Of course, images of oppression do also work at undermining the subjectivity of Africans, offering up a stereotypical view of them as disenfranchised subjects. Nevertheless, Enwezor bombards us with such a vast history of visual culture that it prevents a singular or simple reading of an African country. This may be why Enwezor chooses to zero in on the breadcrumbs, urging us as viewers to relook at images that we think we know. “Many people have seen these images but not many people have looked at them.”
Not surprisingly, for this iteration of the exhibition Enwezor works hard at making the material seem fresh. Although he has staked out a career bent on writing African history into a global Eurocentric one, he is not a revisionist. He doesn’t aim to rewrite or reframe our history. Rather, he appears interested in presenting the canon in its entirety to enable new juxtapositions and to also identify the mechanics not only of photography during this time, but of the performance of protest; for many of the subjects in these images are not only aware they are being photographed or perform for the camera, but have constructed their performance in advance, knowing that a photograph would be the end product of their activities. This is one of the reasons Enwezor observes that “apartheid was camera ready”.
This idea links up with his notion that apartheid was, among other things, a “war of aesthetics”. This doesn’t only refer to the role of photography during the struggle, but how performance, gesture and signs, or motifs, were mobilised to counter or assert the skewed ideology of the National Party. Enwezor identifies the proliferation of photographs of funerals (particularly after Sharpeville) as contributing to creating a platform not only to mourn the dead, but also to reassert the need to fight.
This war of aesthetics is quite obviously displayed in the photographs of the Black Sash. A suite of images by an unidentified photographer taken in the mid-’50s shows lines of well-dressed white women posing in public places, along the pavements that line busy streets, with large white boards tied to their bodies. Their signature black sashes are worn across their chests like a beauty pageant sash. They stand firm and erect as if taking part in a time-honoured ritual that echoes those that are depicted in early images of DF Malan and his cronies at official events.
Of course, the writing on the boards speaks of the dysfunction that belies this supposedly civil action: “20 000 uprooted from their homes!” The uniformity of the boards, the font and size of the letters all work towards establishing a hard line of protest that is rooted in a collective consciousness, a sort of counter force.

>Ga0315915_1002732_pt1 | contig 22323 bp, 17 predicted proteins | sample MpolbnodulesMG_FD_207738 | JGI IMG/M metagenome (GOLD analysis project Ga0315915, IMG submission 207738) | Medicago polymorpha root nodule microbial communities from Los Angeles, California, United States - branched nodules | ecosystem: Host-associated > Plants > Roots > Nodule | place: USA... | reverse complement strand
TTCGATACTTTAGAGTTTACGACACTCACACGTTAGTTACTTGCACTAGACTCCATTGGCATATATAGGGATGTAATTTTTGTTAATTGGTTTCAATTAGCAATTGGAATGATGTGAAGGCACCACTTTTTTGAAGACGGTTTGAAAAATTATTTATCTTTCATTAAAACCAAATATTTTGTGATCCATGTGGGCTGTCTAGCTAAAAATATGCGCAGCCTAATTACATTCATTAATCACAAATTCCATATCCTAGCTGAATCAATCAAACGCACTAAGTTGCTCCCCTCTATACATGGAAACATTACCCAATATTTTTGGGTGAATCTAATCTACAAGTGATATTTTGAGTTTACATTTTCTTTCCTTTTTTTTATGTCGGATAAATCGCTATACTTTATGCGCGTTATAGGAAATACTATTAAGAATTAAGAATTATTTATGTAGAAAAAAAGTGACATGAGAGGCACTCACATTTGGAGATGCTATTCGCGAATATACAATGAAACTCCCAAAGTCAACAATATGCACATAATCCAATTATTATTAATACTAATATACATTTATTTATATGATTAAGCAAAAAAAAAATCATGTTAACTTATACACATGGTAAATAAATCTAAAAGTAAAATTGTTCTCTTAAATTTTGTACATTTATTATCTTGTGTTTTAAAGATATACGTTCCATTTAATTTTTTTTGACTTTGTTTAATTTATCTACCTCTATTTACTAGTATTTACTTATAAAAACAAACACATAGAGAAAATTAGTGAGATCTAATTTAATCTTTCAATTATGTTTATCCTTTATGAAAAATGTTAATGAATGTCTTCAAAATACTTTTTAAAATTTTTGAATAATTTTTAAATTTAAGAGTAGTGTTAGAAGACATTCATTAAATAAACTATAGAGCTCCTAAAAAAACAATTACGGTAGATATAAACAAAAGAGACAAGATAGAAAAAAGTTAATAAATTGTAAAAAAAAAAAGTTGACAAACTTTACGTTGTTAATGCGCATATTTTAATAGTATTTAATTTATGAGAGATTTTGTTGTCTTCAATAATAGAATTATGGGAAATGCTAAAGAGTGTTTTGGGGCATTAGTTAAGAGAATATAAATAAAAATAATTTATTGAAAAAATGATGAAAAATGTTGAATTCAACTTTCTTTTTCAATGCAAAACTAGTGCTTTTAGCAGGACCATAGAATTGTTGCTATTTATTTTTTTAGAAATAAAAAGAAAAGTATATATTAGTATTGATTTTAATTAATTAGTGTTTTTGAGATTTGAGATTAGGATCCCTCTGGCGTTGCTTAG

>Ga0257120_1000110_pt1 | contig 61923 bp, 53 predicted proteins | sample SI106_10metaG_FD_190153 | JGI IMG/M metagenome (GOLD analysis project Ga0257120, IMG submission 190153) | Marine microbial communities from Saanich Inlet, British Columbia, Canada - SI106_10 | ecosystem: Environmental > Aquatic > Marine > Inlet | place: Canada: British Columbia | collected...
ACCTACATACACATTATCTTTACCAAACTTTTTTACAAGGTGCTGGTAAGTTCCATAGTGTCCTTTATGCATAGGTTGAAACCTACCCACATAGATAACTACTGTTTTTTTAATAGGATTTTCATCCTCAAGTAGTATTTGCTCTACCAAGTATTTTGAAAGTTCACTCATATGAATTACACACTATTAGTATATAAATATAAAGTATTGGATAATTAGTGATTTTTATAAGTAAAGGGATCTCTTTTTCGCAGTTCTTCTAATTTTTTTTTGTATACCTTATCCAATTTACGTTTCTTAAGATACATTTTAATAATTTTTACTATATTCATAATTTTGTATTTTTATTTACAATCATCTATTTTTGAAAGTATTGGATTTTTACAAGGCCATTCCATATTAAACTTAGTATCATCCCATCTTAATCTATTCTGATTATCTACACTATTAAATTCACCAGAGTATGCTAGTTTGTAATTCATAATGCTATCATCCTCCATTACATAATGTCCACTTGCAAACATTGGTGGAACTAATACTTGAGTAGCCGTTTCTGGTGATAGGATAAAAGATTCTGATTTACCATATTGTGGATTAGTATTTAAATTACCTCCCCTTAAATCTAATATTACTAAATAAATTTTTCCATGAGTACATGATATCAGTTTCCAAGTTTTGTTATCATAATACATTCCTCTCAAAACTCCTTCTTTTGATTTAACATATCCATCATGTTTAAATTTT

“People forget that the struggle for South Africa’s freedom was the struggle of all South Africans,” remarks Enwezor.
Perceiving the exhibition through the prism of this “war of aesthetics” provides insight into the politics of protest and political performance but it does place you at a dispassionate distance from the work. This is perhaps what is most troublesome about Enwezor’s approach to the material: while he may scrutinise these images, looking to identify significant “breadcrumbs”, he might be overlooking their highly emotive nature. These are photographs of death and loss, both physical and psychic, and while all photographs might communicate death in the sense that they show what has been and thus what is no longer – as per Roland Barthes’s dictum – this canon documents the pain and suffering of a nation that cannot be countered by images of dancing girls.
This is the truth of it, though we want to hold on to “defiance” as the overwhelming motif of this era.
It is the absence of a voice and a pervasive silence that unites so much of the imagery in this exhibition. Mouths are open but we cannot hear the sound coming from them. Or boards with slogans held by silent protesters. In this regard: Gideon Mendel’s 1988 image of women at a meeting to protest against Albertina Sisulu’s banning stands out. A board bearing the phrase “Mama Sisulu, Banned” is propped up in an empty chair. The women seated around appear resigned and silent.
Photographs such as this implore us to listen to them rather than look at them. “One has to see silence to realise there is one,” observed the feminist scholar Marta Zarzycka. A photographic show may put the politics of looking on display, but perhaps we should be listening to what the images cannot say.
Rise and Fall of Apartheid will show at the Museum Africa until June 29.